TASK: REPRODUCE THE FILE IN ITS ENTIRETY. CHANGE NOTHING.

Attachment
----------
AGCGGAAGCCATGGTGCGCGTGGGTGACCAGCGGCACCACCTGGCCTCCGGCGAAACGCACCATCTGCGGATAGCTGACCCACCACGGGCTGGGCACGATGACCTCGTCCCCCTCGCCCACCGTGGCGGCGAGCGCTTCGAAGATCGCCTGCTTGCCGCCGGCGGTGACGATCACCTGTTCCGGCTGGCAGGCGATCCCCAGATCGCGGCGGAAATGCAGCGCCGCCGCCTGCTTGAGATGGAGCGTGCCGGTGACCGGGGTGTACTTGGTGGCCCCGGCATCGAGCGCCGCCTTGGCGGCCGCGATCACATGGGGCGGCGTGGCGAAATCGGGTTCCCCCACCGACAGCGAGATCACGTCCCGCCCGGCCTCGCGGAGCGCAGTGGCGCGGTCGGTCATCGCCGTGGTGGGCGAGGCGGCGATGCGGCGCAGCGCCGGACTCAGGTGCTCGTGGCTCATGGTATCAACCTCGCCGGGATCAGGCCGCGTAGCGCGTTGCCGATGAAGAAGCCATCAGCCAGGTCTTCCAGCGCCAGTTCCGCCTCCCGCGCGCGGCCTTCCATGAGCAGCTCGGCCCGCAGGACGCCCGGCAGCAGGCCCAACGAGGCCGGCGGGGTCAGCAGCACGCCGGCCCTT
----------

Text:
AGCGGAAGCCATGGTGCGCGTGGGTGACCAGCGGCACCACCTGGCCTCCGGCGAAACGCACCATCTGCGGATAGCTGACCCACCACGGGCTGGGCACGATGACCTCGTCCCCCTCGCCCACCGTGGCGGCGAGCGCTTCGAAGATCGCCTGCTTGCCGCCGGCGGTGACGATCACCTGTTCCGGCTGGCAGGCGATCCCCAGATCGCGGCGGAAATGCAGCGCCGCCGCCTGCTTGAGATGGAGCGTGCCGGTGACCGGGGTGTACTTGGTGGCCCCGGCATCGAGCGCCGCCTTGGCGGCCGCGATCACATGGGGCGGCGTGGCGAAATCGGGTTCCCCCACCGACAGCGAGATCACGTCCCGCCCGGCCTCGCGGAGCGCAGTGGCGCGGTCGGTCATCGCCGTGGTGGGCGAGGCGGCGATGCGGCGCAGCGCCGGACTCAGGTGCTCGTGGCTCATGGTATCAACCTCGCCGGGATCAGGCCGCGTAGCGCGTTGCCGATGAAGAAGCCATCAGCCAGGTCTTCCAGCGCCAGTTCCGCCTCCCGCGCGCGGCCTTCCATGAGCAGCTCGGCCCGCAGGACGCCCGGCAGCAGGCCCAACGAGGCCGGCGGGGTCAGCAGCACGCCGGCCCTT